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  • Randy Tuminello, CEO & Principal Consultant

Are You Selling Yourself Short on Your Pricing?

Updated: Oct 3, 2021

The Picasso Principle of Pricing

Harry Beckwith, in his book Selling the Invisible, relates a story about a presumptuous woman who approached Picasso on the street as he was painting at a sidewalk café. She asked Picasso if he might sketch her, and charge accordingly. The master agreed and in just minutes her essence became a Picasso original. “How much?” she asked. “Five thousand francs,” he answered. “Five thousand francs?” she proclaimed. “But it only took you three minutes.” “No,” Picasso said. “It took me all my life.”

Greatness is, more often than not, a self-fulfilling prophecy. No wonder his paintings now sell in the millions. He personified his value. He made it tangible through his own self-respect. He didn’t confine his worth (or price) just to the time it took to do the job. He knew that whatever investment a patron made for his art, it would ultimately return far more than the original asking price.

How can your ‘art’ demonstrate a consistent return far more than the original asking price?

Like Picasso, you are perceived by what you reflect to others. And you reflect what you think you are. Clients are like satellite dishes. They pick up the signals you send about yourself (or your company) and convert them into images. These images range from poor stereotypes to something truly unique and valuable.

You must exude confidence—not smug arrogance but the commanding confidence that results from sheer passion and preparation. Clients gain their own confidence through yours, and will pay a premium for this added sense of security—the assurance that not only will their best interests be protected, but that whatever price they paid for your services will be more than offset by the emotional, physical and financial savings they will receive just by having you on the job.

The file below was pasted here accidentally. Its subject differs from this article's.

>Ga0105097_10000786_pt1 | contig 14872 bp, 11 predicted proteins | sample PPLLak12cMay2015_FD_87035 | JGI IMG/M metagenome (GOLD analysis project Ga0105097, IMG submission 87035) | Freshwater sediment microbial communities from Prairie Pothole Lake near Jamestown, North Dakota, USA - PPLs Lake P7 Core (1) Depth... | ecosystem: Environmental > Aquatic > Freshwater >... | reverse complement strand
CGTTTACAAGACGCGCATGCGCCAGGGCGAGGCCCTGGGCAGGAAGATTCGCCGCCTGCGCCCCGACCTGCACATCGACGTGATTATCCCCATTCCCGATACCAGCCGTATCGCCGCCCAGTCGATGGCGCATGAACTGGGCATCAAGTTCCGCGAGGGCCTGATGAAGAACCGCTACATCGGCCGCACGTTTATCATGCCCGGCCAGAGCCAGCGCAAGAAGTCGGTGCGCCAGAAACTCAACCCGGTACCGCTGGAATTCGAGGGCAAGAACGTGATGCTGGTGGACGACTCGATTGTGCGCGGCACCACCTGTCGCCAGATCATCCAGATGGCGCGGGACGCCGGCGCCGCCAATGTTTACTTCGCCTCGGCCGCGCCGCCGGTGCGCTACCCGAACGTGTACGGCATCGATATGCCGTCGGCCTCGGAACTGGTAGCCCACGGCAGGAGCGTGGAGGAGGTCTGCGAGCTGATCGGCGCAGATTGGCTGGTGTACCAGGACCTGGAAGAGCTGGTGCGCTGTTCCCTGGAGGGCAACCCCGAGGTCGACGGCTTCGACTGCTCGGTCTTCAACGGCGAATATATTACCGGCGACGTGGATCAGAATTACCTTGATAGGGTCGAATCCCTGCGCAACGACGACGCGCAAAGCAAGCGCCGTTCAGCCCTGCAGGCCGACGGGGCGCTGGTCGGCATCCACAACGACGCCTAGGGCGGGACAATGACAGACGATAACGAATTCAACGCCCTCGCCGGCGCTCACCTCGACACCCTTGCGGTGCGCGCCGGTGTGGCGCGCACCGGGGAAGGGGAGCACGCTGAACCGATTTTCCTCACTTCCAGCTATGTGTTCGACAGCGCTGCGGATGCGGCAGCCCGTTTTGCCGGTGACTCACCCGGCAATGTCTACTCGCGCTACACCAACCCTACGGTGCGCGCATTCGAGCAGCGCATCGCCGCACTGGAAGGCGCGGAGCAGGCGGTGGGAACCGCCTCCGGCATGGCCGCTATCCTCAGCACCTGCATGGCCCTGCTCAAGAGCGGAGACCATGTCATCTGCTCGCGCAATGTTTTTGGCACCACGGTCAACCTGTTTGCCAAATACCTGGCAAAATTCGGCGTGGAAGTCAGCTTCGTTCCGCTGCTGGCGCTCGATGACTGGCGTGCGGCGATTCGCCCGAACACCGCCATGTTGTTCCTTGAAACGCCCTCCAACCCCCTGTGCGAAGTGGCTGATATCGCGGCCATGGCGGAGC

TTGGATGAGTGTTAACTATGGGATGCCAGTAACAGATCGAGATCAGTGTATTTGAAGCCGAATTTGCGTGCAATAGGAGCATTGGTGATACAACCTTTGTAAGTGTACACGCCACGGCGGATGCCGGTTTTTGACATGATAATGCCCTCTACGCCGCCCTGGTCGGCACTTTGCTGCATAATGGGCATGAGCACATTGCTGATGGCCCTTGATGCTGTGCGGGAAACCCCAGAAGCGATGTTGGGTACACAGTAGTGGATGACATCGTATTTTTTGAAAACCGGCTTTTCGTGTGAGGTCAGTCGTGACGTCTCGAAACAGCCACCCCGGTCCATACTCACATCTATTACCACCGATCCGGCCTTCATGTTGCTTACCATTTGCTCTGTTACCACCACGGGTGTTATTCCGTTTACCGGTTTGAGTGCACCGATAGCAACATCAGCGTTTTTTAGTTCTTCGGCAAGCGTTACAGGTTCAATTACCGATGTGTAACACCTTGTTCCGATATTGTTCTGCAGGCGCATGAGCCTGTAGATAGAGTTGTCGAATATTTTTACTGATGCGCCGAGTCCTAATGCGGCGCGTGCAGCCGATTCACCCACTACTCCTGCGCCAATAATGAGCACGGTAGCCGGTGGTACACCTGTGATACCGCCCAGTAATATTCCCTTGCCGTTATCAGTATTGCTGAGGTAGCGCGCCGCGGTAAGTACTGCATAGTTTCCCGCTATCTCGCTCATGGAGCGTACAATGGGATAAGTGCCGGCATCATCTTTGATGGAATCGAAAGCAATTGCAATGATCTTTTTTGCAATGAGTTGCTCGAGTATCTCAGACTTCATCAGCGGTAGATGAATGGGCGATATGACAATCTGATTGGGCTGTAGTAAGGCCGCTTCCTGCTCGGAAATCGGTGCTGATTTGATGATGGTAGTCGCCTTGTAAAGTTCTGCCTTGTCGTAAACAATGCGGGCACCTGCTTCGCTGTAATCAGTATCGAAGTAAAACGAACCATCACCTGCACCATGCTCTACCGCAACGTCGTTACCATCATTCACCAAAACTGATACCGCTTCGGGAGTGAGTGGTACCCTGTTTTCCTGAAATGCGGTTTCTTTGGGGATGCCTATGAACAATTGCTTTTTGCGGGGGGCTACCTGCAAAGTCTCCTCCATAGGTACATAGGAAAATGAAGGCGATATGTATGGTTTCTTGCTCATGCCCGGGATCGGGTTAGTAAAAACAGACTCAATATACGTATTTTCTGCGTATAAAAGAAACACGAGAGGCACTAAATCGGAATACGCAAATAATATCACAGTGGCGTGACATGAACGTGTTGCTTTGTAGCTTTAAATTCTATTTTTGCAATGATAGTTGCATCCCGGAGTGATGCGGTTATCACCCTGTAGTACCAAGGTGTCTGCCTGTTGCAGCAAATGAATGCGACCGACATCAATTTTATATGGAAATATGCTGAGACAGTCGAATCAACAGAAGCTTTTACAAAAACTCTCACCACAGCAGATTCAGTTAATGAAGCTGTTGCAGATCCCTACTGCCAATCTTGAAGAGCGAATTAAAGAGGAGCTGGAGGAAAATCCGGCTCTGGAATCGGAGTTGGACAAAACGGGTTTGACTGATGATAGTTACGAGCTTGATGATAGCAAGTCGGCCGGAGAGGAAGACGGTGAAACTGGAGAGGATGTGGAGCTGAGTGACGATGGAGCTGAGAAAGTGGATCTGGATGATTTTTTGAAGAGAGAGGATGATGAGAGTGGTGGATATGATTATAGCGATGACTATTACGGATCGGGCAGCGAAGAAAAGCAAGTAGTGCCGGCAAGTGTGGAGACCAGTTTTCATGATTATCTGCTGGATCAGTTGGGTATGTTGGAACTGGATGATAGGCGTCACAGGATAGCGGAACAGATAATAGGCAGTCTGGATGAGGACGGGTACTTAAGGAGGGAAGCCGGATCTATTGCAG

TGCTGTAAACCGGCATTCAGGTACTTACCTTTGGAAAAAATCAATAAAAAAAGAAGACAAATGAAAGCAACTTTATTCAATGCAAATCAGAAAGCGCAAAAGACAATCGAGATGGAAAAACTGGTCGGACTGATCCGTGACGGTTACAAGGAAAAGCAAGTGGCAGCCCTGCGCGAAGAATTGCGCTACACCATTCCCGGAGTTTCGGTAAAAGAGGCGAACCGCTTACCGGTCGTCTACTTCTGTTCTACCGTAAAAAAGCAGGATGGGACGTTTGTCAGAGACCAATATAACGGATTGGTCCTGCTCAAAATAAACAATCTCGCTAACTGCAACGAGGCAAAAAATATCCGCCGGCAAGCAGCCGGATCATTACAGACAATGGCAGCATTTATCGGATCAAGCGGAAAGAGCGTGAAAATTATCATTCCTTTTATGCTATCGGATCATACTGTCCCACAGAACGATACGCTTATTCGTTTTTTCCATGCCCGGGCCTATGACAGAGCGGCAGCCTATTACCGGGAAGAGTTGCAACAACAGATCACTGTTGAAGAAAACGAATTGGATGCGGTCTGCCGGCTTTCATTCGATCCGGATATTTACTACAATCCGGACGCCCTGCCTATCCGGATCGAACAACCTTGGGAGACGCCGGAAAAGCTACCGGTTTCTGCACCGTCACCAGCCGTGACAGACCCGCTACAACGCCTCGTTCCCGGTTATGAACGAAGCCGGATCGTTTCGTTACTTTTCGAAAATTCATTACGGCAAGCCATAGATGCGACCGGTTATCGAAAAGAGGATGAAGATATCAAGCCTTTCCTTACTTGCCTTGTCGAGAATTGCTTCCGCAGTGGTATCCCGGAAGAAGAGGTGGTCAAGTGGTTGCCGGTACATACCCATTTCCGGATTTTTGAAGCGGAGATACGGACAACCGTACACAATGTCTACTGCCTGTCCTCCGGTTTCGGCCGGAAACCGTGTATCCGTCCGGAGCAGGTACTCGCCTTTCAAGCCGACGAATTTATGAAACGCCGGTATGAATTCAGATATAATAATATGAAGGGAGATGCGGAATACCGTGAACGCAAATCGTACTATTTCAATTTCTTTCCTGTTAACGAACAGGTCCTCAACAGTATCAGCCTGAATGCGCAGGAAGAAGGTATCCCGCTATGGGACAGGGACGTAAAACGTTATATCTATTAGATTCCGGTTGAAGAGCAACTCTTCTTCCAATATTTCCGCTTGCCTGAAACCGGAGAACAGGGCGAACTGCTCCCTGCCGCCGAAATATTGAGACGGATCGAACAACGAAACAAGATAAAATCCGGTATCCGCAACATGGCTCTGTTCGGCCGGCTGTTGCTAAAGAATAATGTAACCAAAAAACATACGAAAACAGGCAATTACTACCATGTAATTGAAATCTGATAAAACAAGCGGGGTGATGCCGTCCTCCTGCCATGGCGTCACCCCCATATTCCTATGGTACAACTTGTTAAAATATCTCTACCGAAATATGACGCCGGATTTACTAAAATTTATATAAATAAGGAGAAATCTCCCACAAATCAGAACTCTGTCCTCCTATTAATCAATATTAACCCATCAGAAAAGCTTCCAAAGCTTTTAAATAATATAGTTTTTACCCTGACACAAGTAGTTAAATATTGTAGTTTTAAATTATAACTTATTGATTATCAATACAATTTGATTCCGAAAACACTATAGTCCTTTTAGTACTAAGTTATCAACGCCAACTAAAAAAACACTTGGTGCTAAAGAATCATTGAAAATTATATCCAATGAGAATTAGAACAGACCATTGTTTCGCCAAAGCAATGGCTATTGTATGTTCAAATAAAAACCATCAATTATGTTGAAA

How do you create the image of something truly unique?

There is an incredible opportunity here because the current landscape of professional services is littered with firms who basically say and do the same things ... “Our culture attracts the best people”. “Our fully integrated, multi-disciplined approach insures better coordination”. “The testimonies of our clients attest to our value-added services ...” What these firms say about themselves in these value propositions are mostly qualitative in nature. The tangible, quantitative evidence that could truly separate the value of one firm over another is lacking. In this environment clients are totally comfortable shortlisting four to six firms satisfied that any one will perform in basically the same manner. The typical client asks: “Why pay a premium for what is essentially the same service?” Research indicates that when clients perceive that their options “look alike" they tend to make choices based on price.

The Solution? You must quantify your value. But how?

In order to quantify your value and command commensurate fees, you’re going to have to rock the boat a bit at the start of every project and ask the big and at times intimidating questions upfront: “What are you trying to accomplish and why”? “How will you measure success?” “What assumptions are you making?” “Have you considered the inherent risks associated with your assumptions?” “Have you considered the cost impacts?" "If we worked together to significantly mitigate these cost risks and succeed, how will it change your perceived value of our work?" “Based on savings we quantify together, how much would you be willing to share with us as a premium for superior service?" By intentionally setting the project up this way at the beginning, you accept responsibility for quantifying the value of your services throughout the project and reporting that value to your client. You have also set up a reward system that adds additional revenue at the close based on value added services. This is where your ‘art’ can return to your patron far more than the original asking price.

Now imagine repeating this process on every subsequent project and the amount of quantitative information you will generate to improve your future value propositions. You have now placed yourself in a better position to be paid for the value you bring as opposed to the mere hours you spend. Furthermore, at this point you won't always have to wait to the end to receive your reward--you can now begin to command it at the start! That's the Picasso Principle at work.

Back to Picasso. Probably in the same fashion you started out, there was a time when he was so poor he burned his own paintings just to stay warm. By the time he died he had offered the world a staggering 22,000 pieces of art. Obviously, he didn’t burn his work for long. Isn’t it time for you to stop burning (selling short) your own professional services and begin to both qualify and quantify your value?


Randy Tuminello is the CEO & Principal Consultant of Tuminello Consulting, a firm dedicated to the AEC industry and public agencies. For questions you can email at or to join the conversation on his blog at

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